Background An adverse clinical event requires emergency team coordination and multitasking activity. Based on studies in ecological psychology, we propose that a structured ambient environment can implicitly facilitate these requirements.
Method We designed a new configuration of work in which spatial zones were specified as fields of promoted actions for doctors, nurses and nursing auxiliaries. 6 emergency teams were confronted with scenarios in a simulation setting, either with a traditional configuration of work or with the new configuration.
Results Significantly, each kind of caregiver respected the delimited spatial zones: 91.5% of occupation time for doctors, 97.1% for nurses and 95.3% for nursing auxiliaries. The mean durations of occupation of a same zone by the nursing auxiliaries and another caregiver decreased significantly, thus reducing the likelihood of mutual disturbance. Readiness for multitasking activity measured before and after experiencing the work configuration increased significantly among caregivers. An ergonomic evaluation scale showed a high level of satisfaction among caregivers (68.5 points out of 100). Participants also indicated the advantages and disadvantages of this new work configuration.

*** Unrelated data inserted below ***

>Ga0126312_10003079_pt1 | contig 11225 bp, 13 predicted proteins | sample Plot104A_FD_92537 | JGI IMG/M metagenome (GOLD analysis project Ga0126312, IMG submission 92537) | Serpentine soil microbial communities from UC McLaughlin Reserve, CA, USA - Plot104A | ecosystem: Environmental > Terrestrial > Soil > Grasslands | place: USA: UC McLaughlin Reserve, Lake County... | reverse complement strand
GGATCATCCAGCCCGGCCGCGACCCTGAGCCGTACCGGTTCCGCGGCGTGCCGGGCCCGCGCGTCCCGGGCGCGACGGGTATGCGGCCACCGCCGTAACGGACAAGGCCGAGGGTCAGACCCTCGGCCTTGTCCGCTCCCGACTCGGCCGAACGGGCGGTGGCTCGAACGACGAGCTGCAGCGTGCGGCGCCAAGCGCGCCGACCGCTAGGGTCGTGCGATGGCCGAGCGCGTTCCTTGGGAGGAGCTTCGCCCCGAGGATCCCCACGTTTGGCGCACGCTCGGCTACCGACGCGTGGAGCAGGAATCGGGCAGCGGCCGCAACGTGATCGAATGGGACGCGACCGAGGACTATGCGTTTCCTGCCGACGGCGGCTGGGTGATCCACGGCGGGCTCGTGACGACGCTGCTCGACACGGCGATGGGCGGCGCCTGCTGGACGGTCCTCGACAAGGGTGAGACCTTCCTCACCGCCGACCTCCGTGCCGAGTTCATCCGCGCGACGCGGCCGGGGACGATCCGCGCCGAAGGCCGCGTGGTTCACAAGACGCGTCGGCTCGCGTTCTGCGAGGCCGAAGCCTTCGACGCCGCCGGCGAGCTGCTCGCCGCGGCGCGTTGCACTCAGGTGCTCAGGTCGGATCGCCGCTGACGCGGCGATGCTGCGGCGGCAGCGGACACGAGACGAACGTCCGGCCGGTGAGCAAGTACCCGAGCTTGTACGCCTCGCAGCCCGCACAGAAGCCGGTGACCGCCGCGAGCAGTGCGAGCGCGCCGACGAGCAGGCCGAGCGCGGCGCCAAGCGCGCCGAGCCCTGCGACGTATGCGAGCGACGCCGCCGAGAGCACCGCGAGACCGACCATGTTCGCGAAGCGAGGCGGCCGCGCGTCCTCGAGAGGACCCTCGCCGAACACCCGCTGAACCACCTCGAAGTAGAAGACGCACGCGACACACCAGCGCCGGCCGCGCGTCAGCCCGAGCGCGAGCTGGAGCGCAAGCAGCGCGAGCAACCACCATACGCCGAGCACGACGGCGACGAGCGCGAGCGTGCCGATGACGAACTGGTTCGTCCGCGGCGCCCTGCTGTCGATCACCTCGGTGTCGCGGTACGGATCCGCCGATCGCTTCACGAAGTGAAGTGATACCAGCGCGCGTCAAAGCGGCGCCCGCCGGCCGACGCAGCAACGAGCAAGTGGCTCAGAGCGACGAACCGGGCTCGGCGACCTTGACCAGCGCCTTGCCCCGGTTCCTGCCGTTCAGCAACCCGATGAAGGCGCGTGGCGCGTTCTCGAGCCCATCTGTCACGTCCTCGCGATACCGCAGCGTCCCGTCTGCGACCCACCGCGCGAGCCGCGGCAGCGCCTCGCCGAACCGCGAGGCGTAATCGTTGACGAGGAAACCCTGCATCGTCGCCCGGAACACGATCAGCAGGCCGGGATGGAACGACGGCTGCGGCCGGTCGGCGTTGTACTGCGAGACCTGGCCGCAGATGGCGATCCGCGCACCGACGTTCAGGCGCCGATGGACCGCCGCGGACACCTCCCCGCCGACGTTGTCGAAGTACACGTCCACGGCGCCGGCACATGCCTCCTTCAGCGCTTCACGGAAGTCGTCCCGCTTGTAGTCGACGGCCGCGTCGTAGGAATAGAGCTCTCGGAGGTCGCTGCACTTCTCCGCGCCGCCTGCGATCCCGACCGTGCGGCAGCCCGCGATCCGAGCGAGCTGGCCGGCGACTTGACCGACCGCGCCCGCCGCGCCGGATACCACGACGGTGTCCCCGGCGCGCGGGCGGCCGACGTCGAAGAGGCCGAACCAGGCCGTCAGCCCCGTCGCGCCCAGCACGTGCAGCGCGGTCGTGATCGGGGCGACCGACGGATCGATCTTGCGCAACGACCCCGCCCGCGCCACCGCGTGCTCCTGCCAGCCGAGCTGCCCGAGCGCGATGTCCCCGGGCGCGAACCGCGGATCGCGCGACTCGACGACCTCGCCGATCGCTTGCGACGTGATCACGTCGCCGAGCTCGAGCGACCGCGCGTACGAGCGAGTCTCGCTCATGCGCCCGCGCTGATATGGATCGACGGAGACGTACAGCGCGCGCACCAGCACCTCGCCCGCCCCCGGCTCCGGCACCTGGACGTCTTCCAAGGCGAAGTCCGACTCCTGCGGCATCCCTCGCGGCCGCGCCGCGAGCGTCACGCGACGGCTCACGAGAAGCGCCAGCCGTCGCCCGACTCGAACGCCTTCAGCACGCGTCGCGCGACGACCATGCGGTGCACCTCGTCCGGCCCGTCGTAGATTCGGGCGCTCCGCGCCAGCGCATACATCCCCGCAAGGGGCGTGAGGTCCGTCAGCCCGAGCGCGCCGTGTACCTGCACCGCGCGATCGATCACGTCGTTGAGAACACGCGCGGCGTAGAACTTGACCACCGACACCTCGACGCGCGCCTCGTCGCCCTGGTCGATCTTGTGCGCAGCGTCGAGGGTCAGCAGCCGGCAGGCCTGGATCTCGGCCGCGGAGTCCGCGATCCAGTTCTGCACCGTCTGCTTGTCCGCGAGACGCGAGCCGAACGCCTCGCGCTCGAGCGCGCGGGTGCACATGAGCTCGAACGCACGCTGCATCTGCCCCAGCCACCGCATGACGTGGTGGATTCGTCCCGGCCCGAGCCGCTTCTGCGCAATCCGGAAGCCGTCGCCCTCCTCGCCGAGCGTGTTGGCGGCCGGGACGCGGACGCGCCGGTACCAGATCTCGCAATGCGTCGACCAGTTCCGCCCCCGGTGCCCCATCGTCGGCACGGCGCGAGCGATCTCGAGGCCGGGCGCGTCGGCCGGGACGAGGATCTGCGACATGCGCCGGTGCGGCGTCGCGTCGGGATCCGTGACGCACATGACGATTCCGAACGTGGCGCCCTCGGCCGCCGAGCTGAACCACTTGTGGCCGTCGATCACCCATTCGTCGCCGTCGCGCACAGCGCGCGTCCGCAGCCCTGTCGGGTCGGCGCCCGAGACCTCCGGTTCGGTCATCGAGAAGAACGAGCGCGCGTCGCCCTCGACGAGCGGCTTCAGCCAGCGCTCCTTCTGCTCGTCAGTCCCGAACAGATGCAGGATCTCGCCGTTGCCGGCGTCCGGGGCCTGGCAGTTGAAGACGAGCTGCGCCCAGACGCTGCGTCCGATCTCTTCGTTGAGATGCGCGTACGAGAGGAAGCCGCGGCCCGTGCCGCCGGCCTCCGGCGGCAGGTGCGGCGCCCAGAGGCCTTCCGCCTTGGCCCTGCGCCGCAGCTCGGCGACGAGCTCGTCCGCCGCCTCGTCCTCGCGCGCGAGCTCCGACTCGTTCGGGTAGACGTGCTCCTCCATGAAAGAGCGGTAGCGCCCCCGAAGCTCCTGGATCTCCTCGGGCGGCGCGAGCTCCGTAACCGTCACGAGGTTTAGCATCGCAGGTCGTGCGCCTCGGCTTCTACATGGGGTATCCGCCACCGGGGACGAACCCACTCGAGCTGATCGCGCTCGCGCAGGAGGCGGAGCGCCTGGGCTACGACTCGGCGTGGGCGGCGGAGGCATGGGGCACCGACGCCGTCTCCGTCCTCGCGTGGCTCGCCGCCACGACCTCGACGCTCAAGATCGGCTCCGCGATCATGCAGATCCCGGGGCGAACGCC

Conclusions This study is a first step towards recommendations to standardise the positioning of emergency team members and for a new spatial arrangement of equipment.
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Contributors All authors provided with substantial contributions to the design, conduct and/or reporting of this study. TM prepared the study, performed the statistics, created the manuscript and managed its revision. MLC conducted the experiment and coded the recorded data. PC prepared the study and conducted the experiment. J-MLG conducted the experiment and served as a scientific advisor.
Competing interests None declared.
Ethics approval This work was approved by the ethics committee of the CRPCC laboratory (reference number 16-04).
Provenance and peer review Not commissioned; externally peer reviewed.
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